Few Nice sights can rival its Old Port bordered by colourful pastel buildings and filled with boats of all size. For mega-yachts, you'll have to head to the deeper waters of Antibes, but the Nice Port has more old-fashioned charm. Try to go in mid-afternoon when the sun's golden rays fill the port with colour.
The construction of the port was a project of Charles Emmanuel III, Duke of Savoy, who directed it from his capital at Turin. Work began in 1750 and the port opened to traffic in 1752. But, it soon became clear that the port was too small and had a tendency to silt up. Improvements were made but it wasn't until 1829 that King Charles-Felix took matters in hand and made the necessary enlargements.
Things to See and Do on the Port
Marché aux Puces
One of the Port's most relaxing activities is browsing the paintings, vintage furniture, lamps and sundry bric-a-brac in the Marché aux Puces. You never know what you’ll find.
The flea market has only been here since 1995. It began shortly after WWI as a series of stalls along the banks of the Paillon river (now boulevard Risso) and was meant to help war widows, orphans and veterans earn money. In those days everyone from countesses to clochards to actresses looking for unusual get-ups came to shop there.
When the Paillon river was covered in a series of 20th-century projects, the question of where to relocate the stalls became pressing. For a while they had a space in front of the Monument aux Morts but they complained that it was too hot and sunny. Finally this attractive little flea market village was constructed especially for them in 1995 and they’ve been here ever since. (closed Sunday, Monday)
Notre Dame du Port Church
Stay near Nice Port
Located on the Place Ile-de-Beauté, the Notre Dame du Port Church (also known as l’Eglise de l’Immaculée Conception) was erected to bless seafarers. The first stone was laid in 1840 for a new church but the structure collapsed before it could be completed. A new church opened in 1853, destined to serve the maritime community. It wasn’t until 1896 that the neoclassical facade with columns was completed. A few years later a monumental staircase was built to allow seamen to go directly from their ships to the church.
On either side of the church are two neo-classical palaces dating from the mid-19th century. Note the trompe l'oeil ceilings on each.
The beloved Lou Passagin service is a free shuttle that runs between the eastern and western quays. It initially began as a way for retired fishermen to supplement their income by transporting passengers in their traditional fishing boats, the pointus. The service still uses pointus but brought up to date with the installation of solar-powered electric motors that can be recharged at the dock. It’s a quiet, ecologically efficient and altogether delightful way to traverse the port. The service runs continuously from 10am to 7pm during the tourist season.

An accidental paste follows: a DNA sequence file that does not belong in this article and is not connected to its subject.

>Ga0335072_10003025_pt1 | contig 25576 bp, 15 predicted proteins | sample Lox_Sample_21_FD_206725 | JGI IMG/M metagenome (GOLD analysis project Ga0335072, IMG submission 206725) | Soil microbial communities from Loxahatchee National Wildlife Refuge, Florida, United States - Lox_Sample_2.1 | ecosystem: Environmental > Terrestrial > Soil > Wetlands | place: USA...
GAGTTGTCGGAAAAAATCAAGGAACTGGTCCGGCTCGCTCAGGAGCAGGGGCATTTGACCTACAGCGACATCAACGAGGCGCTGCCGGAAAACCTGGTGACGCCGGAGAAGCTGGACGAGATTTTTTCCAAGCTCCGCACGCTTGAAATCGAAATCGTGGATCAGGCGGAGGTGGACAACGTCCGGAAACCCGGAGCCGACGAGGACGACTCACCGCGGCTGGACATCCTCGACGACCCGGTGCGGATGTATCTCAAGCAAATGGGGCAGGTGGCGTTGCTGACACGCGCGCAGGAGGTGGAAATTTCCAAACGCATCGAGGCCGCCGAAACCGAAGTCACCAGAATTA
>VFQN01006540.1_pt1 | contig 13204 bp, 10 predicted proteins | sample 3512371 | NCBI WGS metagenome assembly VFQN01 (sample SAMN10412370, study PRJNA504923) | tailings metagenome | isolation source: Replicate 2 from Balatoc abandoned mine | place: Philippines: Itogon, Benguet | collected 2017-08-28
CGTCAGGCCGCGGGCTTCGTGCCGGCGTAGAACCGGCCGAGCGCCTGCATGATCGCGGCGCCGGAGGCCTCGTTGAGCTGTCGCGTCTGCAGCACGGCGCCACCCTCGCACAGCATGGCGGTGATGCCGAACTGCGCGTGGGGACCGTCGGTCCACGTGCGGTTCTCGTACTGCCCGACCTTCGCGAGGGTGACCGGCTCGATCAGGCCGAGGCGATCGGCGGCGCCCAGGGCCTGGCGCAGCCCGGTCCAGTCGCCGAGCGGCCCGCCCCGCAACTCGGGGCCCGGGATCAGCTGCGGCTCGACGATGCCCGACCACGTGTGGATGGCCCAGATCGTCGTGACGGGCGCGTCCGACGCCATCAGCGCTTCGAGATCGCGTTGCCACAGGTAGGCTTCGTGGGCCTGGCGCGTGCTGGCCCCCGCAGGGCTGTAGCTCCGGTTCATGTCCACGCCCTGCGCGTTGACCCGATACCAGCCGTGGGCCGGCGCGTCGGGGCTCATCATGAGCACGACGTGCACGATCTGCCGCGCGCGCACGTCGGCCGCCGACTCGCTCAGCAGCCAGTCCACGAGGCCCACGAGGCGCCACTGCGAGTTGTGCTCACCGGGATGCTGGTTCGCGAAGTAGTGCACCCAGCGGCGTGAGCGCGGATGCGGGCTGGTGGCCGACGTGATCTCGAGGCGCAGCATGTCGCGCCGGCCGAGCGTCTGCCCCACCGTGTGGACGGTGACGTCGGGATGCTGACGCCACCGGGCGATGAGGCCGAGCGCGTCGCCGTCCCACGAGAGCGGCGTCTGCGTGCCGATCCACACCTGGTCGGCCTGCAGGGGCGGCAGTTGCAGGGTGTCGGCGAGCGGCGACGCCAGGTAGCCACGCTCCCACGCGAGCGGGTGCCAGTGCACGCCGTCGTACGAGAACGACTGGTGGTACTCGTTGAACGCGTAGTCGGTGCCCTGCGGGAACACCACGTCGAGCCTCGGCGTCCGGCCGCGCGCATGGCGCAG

The striking clock tower of the Caserne Lympia is easily visible from the western side of the port. Now a museum and cultural center, the Caserne Lympia dates back to the earliest days of the port construction. In 1750 it was a prison that housed the galley slaves who worked on the port. It also contained warehouses for the construction equipment.
In 1826, Charles Félix decided to improve the living conditions of the prisoners and guards by enlarging the grounds. He built two pavilions at each end of the building including the clock tower in the north. It served as a prison until 1887 and was then used as an army barracks before being renovated and transformed into a museum and cultural center in 2017.
Visits to the small museum must be booked in advance but a quick tour of the renovated facade makes its previous incarnation as a prison vividly clear.
Although there are no longer fishermen hauling their catch into the port, you can eat fish and seafood in one of the many restaurants bordering the port. The eastern bank is where to go for dining; there are restaurants of all price ranges.